One of the most desirable skills in the learning of a new language is the ability to speak the language fluently, and to do that you need to work on your speaking and listening skills. However, this is easier said than done. Many language learners complain that no matter how much they listen, they just can’t seem to improve.
This is because listening is a passive skill. You do not control how fast people speak or what they say, but what you can do is control how you process the information. You ought to try to actively listen for details or just listen for gist. If you listen for detail, it is better to do it with short audios that can be repeated. When we listen for gist, you should listen to native level audios like podcasts or TV.
To improve your listening comprehension, you need to understand that speaking and listening cannot be separated in the learning of a language because if you are unable to listen and understand with ease, your speaking will suffer. Also, speaking is enhanced through listening to a language as you can learn in a natural way and internalise language. Learning how to listen and understand a language is a time-consuming task and it is difficult to do effectively. The keys to doing it well is to listen frequently and focus on high frequency language at the beginning, for this reason we have included example audios and dialogues in all of our lessons (TRY A DEMO HERE on making a profile).
A great way to not get lost in the immensity of a foreign language is to take it step by step and prioritise the language that you will need most frequently.
language learners should think of our site as a 3 step process; take the 15-minute lessons, listen to the example audios and then practice the questions in the conversation group.
We want to express the importance of learning a language in a communicative way and through collaboration. It is essential to learn a language this way as it will put your theory into practice in a comfortable and relaxed environment.
Our language learning community is full of people just like you who want to speak a foreign language with you today. Through collaboration everyone can learn a language in no time, you just need the opportunity to do it.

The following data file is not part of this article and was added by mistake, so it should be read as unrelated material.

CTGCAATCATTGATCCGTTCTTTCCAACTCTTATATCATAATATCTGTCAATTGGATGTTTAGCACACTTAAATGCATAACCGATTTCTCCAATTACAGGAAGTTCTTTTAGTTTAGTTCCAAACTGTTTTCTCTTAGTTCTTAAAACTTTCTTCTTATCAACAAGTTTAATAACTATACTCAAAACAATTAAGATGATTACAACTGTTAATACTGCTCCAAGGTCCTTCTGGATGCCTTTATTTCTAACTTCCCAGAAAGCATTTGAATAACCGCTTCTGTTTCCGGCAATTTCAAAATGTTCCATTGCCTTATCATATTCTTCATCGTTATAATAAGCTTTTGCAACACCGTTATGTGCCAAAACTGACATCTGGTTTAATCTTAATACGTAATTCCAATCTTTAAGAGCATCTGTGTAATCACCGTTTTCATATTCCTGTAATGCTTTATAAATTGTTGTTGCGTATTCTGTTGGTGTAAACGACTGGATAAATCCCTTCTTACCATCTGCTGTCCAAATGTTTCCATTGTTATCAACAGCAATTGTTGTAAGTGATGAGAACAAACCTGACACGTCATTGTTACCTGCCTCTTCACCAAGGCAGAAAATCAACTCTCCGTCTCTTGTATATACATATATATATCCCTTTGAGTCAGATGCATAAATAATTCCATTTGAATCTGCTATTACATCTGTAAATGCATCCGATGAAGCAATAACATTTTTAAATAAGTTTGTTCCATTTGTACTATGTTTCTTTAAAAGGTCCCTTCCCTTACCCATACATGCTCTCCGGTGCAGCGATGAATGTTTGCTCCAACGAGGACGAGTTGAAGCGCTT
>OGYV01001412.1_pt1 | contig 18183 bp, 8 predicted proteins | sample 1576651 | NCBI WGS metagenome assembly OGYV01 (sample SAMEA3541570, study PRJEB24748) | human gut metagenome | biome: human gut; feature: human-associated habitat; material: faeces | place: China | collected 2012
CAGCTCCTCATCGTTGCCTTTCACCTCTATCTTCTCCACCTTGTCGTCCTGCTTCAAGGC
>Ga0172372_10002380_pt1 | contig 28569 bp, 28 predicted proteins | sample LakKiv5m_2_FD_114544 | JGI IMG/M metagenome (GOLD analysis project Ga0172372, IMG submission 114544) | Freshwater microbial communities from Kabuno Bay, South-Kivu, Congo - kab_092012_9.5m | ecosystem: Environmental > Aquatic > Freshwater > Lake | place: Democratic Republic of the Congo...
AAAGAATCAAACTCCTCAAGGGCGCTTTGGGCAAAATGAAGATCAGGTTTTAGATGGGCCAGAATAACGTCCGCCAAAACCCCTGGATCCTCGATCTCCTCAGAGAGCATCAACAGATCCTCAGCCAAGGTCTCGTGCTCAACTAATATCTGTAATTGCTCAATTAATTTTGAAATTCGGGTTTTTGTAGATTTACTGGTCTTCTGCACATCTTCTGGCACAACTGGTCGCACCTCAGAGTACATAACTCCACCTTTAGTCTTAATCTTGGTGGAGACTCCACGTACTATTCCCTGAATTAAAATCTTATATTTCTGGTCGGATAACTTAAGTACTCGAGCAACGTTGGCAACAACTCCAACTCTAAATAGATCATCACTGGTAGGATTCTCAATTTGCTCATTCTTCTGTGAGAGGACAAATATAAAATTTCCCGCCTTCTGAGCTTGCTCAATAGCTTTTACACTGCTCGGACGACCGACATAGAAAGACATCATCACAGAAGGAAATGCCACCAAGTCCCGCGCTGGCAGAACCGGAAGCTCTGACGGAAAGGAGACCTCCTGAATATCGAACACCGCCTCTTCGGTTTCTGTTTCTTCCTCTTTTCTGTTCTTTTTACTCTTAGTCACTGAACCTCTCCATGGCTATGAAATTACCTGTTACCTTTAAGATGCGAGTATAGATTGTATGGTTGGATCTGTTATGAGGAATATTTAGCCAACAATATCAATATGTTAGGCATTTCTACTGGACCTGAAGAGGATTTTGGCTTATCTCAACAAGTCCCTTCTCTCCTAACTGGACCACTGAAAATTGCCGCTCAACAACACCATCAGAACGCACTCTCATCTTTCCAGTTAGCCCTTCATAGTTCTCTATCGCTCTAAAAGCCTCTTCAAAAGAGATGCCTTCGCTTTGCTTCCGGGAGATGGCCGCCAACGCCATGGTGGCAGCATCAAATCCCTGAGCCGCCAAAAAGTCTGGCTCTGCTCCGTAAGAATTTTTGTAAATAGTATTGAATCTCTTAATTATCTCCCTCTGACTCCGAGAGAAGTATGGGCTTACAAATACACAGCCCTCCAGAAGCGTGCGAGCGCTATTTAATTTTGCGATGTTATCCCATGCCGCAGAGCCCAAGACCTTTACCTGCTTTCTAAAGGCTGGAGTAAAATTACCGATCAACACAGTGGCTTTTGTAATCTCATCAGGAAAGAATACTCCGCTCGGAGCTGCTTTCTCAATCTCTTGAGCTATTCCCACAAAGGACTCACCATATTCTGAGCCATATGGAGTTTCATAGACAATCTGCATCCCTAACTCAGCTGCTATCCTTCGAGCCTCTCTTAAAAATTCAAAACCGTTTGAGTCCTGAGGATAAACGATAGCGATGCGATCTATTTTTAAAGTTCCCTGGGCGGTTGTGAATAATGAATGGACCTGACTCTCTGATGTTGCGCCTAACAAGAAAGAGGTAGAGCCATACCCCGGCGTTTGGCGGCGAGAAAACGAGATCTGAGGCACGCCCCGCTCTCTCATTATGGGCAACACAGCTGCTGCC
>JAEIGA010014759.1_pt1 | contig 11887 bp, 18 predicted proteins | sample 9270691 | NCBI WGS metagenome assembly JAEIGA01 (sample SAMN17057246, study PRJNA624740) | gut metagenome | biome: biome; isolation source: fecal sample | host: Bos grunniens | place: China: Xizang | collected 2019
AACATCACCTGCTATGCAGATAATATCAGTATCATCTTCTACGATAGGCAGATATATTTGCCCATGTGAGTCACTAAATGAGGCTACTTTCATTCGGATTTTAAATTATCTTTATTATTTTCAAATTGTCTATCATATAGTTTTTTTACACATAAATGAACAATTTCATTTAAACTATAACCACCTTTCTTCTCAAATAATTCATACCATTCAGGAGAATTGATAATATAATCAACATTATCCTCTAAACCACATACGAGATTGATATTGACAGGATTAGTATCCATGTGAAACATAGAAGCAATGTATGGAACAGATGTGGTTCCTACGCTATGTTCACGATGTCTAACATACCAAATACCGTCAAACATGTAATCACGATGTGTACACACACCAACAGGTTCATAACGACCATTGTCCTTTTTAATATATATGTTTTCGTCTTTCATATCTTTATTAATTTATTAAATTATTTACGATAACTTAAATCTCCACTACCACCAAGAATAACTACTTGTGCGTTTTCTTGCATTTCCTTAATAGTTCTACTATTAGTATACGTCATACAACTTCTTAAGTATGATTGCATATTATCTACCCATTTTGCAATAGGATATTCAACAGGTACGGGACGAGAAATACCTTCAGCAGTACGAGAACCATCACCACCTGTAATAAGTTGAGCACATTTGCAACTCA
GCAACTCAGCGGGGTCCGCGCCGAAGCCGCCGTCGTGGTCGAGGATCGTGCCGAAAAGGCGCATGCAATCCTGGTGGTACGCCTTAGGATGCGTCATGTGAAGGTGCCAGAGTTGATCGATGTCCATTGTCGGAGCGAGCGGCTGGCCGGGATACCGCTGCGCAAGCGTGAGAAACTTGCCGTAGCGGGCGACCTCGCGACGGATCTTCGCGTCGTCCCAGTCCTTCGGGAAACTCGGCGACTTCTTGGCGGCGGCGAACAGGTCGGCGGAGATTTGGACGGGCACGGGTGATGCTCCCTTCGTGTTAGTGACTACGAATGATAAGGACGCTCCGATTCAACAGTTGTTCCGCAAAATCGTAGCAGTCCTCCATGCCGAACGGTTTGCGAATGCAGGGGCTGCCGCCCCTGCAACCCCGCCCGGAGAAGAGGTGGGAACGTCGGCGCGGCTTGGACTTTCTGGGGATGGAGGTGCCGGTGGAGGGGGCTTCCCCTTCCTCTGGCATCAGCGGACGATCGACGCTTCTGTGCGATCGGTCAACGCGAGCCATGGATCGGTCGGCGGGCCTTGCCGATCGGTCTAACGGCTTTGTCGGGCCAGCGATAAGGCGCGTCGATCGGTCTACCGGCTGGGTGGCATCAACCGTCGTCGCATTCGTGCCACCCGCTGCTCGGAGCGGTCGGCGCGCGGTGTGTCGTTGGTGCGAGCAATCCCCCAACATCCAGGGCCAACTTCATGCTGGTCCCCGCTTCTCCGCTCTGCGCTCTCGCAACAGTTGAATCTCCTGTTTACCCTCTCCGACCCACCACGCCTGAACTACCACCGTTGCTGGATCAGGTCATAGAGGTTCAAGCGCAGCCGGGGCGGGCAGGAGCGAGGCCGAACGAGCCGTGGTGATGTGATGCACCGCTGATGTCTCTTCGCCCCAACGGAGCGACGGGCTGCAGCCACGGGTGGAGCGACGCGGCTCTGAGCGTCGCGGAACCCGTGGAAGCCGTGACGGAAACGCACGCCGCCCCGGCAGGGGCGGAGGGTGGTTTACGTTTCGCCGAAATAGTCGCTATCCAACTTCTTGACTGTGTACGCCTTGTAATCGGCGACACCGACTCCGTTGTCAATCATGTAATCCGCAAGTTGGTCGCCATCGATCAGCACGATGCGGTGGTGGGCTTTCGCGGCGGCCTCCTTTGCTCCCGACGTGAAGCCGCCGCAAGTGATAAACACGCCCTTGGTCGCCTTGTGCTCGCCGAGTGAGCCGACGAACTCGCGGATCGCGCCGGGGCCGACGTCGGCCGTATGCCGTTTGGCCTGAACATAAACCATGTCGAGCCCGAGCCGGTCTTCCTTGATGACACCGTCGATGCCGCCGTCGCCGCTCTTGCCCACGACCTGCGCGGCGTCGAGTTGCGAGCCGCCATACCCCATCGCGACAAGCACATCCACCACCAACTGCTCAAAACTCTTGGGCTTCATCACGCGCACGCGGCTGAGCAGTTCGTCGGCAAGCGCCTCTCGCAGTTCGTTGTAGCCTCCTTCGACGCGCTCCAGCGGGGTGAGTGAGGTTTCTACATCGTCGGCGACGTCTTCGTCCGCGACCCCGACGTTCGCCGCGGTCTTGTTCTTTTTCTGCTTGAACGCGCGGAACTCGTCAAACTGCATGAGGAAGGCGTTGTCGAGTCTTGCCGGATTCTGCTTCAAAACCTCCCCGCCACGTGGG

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There are different ways of practising listening skills.
What students need to understand is that the improvement of listening skills cannot be done overnight. It is a fairly long process and can take months and not days. The important thing is to not lose motivation and to begin immediately. It is really important to use two forms of listening, INTENSIVE and EXTENSIVE listening.
This is all about analysing the language. It can be very time consuming and often boring. What students need to do is break the text down to understand every word, phrase, sentence, expression and grammar structure, to make sure they fully understand the text.
Ideally, this should be done with audios when you also have the transcript available, if not it can be hard to understand everything. You should try to find interesting texts with lots of useful and commonly used vocabulary, like news articles or blog posts. See www.appf.es, esl-lab or listenaminute for this. The texts should also be quite short (1-3 minutes) or it will take a long time.
This technique is all about general listening and getting the general meaning of audios. This in the language learning field is known as listening for gist. If you can understand the main features of a text, there is no need for more. Focus on the what, who, where and when.
You should use various forms of media to do this, such as series, movies (ones you have already seen), songs and podcasts. Preferably about high frequency topics and people with different accents; I would suggest the podcasts like Coffee Break Languages or communicative language courses like ours.
Students should listen in these ways:
- Listen to English songs with the lyrics
- Watch TV with English subtitles
- Listen to podcasts
- Do example exams
- Speaking with both native speakers and other language learners
The final thing to mention is the need for repetition. In exams you can normally only listen to audios twice, but at home you should get used to listening to things multiple times. It doesn’t matter if you need to listen 5, 6, 7 or even 8 times to a text, it is all good practice.
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My advice would be to always listen again to an audio after you do an exercise. When you have the answers, you should listen to it again to see where the answers are. Focus on the intonation and the way they emphasise the answers.